And to be fair – they’ve got some time to discuss. Emmaus is about 7 miles away from Jerusalem. This is long before cars. It’s long before bikes. It’s long before those little ‘uber’ scooter things that are popular downtown. They have to walk. At a decent pace, the trip takes about 3 hours.
But as they get started.
As they get to walking.
As they get to talking.
Look who joins them:
Jesus himself came up and walked along with them; but they were kept from recognizing him. (v.15-16)
Look at that end part.
They were “kept” from recognizing him.
It’s a bit different from Mary Magdalene who misses Jesus because she’s clouded by grief and tears. The implication is that God did some kind of cloaking miracle to keep Jesus’ identity a secret.
Remember that. We’ll come back to it.
“Random stranger” Jesus asks them: “Friends, what are you discussing together as you go along?”
Cleopas replies, “Are you the only one visiting Jerusalem who does not know the things that have happened there in these days?”
It’s the Greek equivalent of: “Have you been living under a rock?” Or “Has your Twitter account stopped working?”
To which Jesus’ simply replies: “What things?”
“About Jesus of Nazareth.” (v19)
Now before we get into it, understand what just happened.
Jesus just asked these two guys to tell him what they’ve been talking about.
They just happen to be talking about Jesus.
They are about to tell Jesus all about Jesus.
That’d be like Einstein asking you to explain the theory of relativity.
Or Gordon Ramsey asking you how to make the perfect risotto.
Let’s see how they do:
He was a prophet. That’s not wrong. A prophet is someone who speaks God’s Word. Jesus spoke God’s Word. Usually Old Testament prophets spoke God’s Word about the future. Jesus also spoke God’s Word about the future. He told the blind man, “You will see.” He told the deaf person, “You will hear.” He told the lame person, “You will walk.” He told his disciples, “We’ll go to Jerusalem and I’ll be arrested, convicted and crucified.”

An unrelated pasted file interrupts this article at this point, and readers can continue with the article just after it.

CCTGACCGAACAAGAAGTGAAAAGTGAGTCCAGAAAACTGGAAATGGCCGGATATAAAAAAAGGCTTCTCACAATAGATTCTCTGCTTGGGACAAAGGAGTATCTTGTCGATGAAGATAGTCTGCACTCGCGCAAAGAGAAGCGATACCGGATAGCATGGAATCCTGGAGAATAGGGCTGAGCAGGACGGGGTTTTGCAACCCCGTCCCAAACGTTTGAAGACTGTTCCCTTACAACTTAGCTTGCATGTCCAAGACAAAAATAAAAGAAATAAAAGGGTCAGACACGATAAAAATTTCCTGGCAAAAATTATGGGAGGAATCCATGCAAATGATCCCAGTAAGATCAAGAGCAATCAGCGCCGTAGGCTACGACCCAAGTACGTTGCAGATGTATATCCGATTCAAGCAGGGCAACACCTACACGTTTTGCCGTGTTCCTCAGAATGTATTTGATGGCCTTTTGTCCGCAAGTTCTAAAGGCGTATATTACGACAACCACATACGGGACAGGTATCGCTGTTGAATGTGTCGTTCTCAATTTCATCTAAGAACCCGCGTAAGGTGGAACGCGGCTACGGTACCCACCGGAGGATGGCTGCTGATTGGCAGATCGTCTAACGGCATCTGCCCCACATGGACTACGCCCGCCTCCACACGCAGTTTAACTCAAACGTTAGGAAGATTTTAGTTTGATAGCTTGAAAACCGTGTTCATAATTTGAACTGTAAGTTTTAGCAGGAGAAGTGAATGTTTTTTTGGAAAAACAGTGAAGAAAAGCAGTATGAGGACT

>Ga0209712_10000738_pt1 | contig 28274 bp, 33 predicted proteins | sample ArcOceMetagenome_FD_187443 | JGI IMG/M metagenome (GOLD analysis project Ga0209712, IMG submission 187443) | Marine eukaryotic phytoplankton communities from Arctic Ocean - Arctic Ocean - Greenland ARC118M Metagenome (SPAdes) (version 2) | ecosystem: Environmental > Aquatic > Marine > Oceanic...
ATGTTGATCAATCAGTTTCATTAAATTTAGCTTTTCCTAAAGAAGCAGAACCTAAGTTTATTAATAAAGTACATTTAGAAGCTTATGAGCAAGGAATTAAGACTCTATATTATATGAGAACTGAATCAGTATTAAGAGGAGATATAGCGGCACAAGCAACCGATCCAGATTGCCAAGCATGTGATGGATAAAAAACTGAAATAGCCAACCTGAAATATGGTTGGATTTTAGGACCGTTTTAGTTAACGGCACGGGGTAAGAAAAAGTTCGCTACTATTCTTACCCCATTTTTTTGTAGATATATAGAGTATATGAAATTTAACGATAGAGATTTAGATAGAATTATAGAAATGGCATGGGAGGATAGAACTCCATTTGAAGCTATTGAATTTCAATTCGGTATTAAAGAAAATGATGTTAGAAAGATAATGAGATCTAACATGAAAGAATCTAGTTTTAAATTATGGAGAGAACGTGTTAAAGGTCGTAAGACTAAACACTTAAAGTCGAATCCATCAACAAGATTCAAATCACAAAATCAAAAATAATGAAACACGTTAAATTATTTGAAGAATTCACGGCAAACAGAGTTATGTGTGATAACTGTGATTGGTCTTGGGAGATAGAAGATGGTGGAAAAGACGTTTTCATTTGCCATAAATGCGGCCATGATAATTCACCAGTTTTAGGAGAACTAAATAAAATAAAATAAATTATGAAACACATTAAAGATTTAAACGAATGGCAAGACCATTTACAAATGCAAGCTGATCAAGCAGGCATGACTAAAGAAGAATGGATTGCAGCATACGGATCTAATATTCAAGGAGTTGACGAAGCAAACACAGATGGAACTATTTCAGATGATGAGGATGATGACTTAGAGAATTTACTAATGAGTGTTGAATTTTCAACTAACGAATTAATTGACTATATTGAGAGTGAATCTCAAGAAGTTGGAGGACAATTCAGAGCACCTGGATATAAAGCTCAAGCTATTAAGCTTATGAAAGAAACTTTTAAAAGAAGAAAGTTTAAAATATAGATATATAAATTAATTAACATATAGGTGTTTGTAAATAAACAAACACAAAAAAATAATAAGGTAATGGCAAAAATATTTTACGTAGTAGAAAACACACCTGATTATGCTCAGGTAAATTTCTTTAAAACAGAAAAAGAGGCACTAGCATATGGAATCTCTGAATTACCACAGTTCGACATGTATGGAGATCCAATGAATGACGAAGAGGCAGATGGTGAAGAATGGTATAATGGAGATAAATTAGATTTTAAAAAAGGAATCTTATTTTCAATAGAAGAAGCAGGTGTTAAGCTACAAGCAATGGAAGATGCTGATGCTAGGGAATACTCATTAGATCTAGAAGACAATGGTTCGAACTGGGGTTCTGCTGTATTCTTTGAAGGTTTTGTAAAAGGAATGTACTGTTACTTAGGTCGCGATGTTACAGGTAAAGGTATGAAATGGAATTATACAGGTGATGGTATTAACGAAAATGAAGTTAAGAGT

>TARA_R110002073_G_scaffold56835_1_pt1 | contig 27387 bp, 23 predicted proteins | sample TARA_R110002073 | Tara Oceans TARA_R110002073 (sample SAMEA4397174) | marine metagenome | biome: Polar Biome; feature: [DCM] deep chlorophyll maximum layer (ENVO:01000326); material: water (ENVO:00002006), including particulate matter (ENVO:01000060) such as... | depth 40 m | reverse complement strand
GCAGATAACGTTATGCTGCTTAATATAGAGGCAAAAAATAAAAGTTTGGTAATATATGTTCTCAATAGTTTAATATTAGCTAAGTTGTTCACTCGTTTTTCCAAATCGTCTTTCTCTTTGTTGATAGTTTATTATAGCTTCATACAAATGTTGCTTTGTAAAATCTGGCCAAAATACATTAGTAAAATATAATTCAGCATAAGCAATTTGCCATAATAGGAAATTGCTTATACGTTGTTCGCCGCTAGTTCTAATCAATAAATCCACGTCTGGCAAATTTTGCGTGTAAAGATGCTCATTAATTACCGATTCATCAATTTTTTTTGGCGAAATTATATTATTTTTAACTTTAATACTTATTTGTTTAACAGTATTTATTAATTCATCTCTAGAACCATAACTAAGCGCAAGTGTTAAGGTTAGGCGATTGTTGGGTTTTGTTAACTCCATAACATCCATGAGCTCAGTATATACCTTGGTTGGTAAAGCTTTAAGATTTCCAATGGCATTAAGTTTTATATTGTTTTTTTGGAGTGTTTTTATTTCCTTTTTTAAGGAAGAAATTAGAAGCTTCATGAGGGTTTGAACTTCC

Jesus was a prophet.
He was powerful. True. He told storms to stop and they did. He told waves to be calm and they were. He told 5 loaves of bread to multiply into enough bread to feed 5,000 people and they did. He told demons to abandon their human hosts – and they did. He told the dead to rise and they did.
Jesus was powerful.
He suffered. He was handed over to the chief priests. Truth.
He was sentenced to death. Truth.
They crucified him. Truth.
The disciples are on a roll – bring it home for us!
“We had hoped that he was the one who was going to redeem Israel.” (v.31)
Did you hear that?
As in, “no longer hoping.”
As in, “Our hope was wrong.”
As in, “Jesus is not the redeemer.”
“And what is more, it is the third day since all this took place. In addition, some of our women shocked us. They went to the tomb early this morning but didn’t find his body. They came and told us that they had seen a vision of angels, who said he was alive. Then some of our companions went to the tomb and found it just as the women had said, but they did not see Jesus.”
Really… it’s foolish.
Hopeful foolishness, but foolishness all the same.
Foolish that the women think he’s alive.
Foolish that others are starting to believe them.
Foolish that anyone we ever thought Jesus was the Redeemer.
They turned to Jesus. “What do you think?”
And Jesus responds: “How foolish…”
“How foolish…You are…
“And how slow of heart to believe all that the prophets have spoken. Did not the Messiah have to suffer these things and then enter his glory?” And beginning with Moses and all the Prophets, he explained to them what was said in all the Scriptures concerning himself. (v.26-27)
Like the Scripture where God tells the devil that one day the Redeemer will crush his head. Which is exactly what Jesus did on the cross.
Like that Scripture that says the Messiah would come from Abraham’s genealogical line.
Then Isaac’s. Then Jacob’s and Judah’s and many more.
Jesus was a part of that family line.